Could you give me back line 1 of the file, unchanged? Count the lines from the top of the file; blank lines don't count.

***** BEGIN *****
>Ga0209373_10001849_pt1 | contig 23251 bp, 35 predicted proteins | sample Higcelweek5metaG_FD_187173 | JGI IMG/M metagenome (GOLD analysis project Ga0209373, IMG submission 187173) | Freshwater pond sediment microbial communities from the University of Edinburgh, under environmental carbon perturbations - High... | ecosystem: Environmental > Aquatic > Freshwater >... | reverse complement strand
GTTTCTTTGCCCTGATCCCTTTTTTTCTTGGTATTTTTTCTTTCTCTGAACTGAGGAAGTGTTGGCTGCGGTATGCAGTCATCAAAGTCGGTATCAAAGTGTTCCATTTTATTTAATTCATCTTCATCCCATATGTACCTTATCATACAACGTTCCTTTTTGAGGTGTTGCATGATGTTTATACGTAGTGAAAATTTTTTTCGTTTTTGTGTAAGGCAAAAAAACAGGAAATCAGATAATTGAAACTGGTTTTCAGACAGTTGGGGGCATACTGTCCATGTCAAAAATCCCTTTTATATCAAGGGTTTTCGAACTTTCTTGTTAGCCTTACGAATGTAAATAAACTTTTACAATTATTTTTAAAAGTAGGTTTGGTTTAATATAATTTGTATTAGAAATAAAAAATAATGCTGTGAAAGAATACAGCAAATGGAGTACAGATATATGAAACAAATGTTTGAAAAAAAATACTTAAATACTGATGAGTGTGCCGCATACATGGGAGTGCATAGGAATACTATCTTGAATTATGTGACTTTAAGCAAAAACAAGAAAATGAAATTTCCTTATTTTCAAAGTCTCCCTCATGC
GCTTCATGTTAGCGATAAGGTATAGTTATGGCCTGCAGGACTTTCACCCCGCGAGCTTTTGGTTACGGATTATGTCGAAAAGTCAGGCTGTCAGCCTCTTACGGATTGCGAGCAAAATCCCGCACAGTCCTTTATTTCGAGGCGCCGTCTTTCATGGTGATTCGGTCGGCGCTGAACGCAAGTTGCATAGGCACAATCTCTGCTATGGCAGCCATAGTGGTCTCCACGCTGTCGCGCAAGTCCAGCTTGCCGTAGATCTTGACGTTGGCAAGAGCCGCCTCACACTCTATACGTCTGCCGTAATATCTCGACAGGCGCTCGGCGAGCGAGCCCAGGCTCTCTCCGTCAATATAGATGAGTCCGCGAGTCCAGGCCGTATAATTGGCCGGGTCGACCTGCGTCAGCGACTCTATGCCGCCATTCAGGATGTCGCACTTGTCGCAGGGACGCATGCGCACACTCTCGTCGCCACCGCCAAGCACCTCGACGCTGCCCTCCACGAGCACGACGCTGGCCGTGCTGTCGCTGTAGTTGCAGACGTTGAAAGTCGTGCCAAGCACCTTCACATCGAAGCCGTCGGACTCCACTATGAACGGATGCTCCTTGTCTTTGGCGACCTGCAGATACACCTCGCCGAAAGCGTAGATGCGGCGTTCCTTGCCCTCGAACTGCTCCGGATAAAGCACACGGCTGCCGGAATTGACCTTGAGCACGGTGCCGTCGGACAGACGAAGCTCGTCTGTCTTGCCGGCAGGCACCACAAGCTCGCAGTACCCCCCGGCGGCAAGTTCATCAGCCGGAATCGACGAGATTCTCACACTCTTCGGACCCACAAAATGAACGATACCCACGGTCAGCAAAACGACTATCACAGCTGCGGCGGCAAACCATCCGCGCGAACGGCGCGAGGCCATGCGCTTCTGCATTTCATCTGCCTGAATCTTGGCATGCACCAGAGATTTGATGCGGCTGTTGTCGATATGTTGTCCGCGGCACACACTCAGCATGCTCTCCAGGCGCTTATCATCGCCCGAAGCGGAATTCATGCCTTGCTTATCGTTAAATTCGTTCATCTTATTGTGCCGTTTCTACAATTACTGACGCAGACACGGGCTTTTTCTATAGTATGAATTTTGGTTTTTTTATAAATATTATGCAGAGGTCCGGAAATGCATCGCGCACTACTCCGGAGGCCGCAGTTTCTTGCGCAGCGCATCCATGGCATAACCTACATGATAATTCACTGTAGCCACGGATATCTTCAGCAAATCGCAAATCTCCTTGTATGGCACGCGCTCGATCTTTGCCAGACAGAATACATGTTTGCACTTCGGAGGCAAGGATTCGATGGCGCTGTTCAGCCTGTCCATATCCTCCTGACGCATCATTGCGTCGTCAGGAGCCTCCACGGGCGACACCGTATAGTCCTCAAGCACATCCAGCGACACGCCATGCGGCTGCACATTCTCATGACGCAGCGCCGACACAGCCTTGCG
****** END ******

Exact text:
>Ga0209373_10001849_pt1 | contig 23251 bp, 35 predicted proteins | sample Higcelweek5metaG_FD_187173 | JGI IMG/M metagenome (GOLD analysis project Ga0209373, IMG submission 187173) | Freshwater pond sediment microbial communities from the University of Edinburgh, under environmental carbon perturbations - High... | ecosystem: Environmental > Aquatic > Freshwater >... | reverse complement strand